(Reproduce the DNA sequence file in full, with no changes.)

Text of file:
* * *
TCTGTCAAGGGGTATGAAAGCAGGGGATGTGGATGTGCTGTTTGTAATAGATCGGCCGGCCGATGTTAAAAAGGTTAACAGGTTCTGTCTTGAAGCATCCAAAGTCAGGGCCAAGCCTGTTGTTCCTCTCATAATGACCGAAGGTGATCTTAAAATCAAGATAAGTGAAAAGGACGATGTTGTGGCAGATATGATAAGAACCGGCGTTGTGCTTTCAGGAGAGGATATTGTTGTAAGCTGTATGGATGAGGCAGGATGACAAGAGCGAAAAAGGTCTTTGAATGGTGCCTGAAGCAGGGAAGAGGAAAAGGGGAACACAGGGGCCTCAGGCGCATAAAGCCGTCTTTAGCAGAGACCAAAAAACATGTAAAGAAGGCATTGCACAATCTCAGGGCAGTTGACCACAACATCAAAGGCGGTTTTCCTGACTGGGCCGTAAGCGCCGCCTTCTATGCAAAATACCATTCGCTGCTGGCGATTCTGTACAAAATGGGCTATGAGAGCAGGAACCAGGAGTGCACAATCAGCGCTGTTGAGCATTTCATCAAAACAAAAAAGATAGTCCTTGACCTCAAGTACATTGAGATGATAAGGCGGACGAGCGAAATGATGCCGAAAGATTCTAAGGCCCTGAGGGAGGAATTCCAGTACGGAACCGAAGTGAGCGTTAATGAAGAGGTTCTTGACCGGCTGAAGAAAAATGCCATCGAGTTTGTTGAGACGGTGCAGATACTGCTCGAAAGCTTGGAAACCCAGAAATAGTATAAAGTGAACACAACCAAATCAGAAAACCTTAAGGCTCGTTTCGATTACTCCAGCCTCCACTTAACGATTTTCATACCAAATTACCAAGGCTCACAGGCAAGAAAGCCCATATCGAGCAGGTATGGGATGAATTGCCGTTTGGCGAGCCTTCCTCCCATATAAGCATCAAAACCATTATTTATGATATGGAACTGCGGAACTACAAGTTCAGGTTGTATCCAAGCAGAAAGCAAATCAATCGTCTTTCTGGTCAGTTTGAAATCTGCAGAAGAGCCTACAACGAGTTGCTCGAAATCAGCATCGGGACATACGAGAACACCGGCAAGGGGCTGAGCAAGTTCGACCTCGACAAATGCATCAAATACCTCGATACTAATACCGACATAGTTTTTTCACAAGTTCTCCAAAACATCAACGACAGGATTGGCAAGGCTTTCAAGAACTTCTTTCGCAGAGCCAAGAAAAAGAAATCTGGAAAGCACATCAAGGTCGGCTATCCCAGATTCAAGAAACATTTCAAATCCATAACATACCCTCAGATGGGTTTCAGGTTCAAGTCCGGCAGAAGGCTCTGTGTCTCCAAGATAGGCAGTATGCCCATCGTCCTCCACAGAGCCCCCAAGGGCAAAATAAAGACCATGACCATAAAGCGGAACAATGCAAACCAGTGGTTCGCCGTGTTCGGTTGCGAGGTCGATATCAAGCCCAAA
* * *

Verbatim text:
TCTGTCAAGGGGTATGAAAGCAGGGGATGTGGATGTGCTGTTTGTAATAGATCGGCCGGCCGATGTTAAAAAGGTTAACAGGTTCTGTCTTGAAGCATCCAAAGTCAGGGCCAAGCCTGTTGTTCCTCTCATAATGACCGAAGGTGATCTTAAAATCAAGATAAGTGAAAAGGACGATGTTGTGGCAGATATGATAAGAACCGGCGTTGTGCTTTCAGGAGAGGATATTGTTGTAAGCTGTATGGATGAGGCAGGATGACAAGAGCGAAAAAGGTCTTTGAATGGTGCCTGAAGCAGGGAAGAGGAAAAGGGGAACACAGGGGCCTCAGGCGCATAAAGCCGTCTTTAGCAGAGACCAAAAAACATGTAAAGAAGGCATTGCACAATCTCAGGGCAGTTGACCACAACATCAAAGGCGGTTTTCCTGACTGGGCCGTAAGCGCCGCCTTCTATGCAAAATACCATTCGCTGCTGGCGATTCTGTACAAAATGGGCTATGAGAGCAGGAACCAGGAGTGCACAATCAGCGCTGTTGAGCATTTCATCAAAACAAAAAAGATAGTCCTTGACCTCAAGTACATTGAGATGATAAGGCGGACGAGCGAAATGATGCCGAAAGATTCTAAGGCCCTGAGGGAGGAATTCCAGTACGGAACCGAAGTGAGCGTTAATGAAGAGGTTCTTGACCGGCTGAAGAAAAATGCCATCGAGTTTGTTGAGACGGTGCAGATACTGCTCGAAAGCTTGGAAACCCAGAAATAGTATAAAGTGAACACAACCAAATCAGAAAACCTTAAGGCTCGTTTCGATTACTCCAGCCTCCACTTAACGATTTTCATACCAAATTACCAAGGCTCACAGGCAAGAAAGCCCATATCGAGCAGGTATGGGATGAATTGCCGTTTGGCGAGCCTTCCTCCCATATAAGCATCAAAACCATTATTTATGATATGGAACTGCGGAACTACAAGTTCAGGTTGTATCCAAGCAGAAAGCAAATCAATCGTCTTTCTGGTCAGTTTGAAATCTGCAGAAGAGCCTACAACGAGTTGCTCGAAATCAGCATCGGGACATACGAGAACACCGGCAAGGGGCTGAGCAAGTTCGACCTCGACAAATGCATCAAATACCTCGATACTAATACCGACATAGTTTTTTCACAAGTTCTCCAAAACATCAACGACAGGATTGGCAAGGCTTTCAAGAACTTCTTTCGCAGAGCCAAGAAAAAGAAATCTGGAAAGCACATCAAGGTCGGCTATCCCAGATTCAAGAAACATTTCAAATCCATAACATACCCTCAGATGGGTTTCAGGTTCAAGTCCGGCAGAAGGCTCTGTGTCTCCAAGATAGGCAGTATGCCCATCGTCCTCCACAGAGCCCCCAAGGGCAAAATAAAGACCATGACCATAAAGCGGAACAATGCAAACCAGTGGTTCGCCGTGTTCGGTTGCGAGGTCGATATCAAGCCCAAA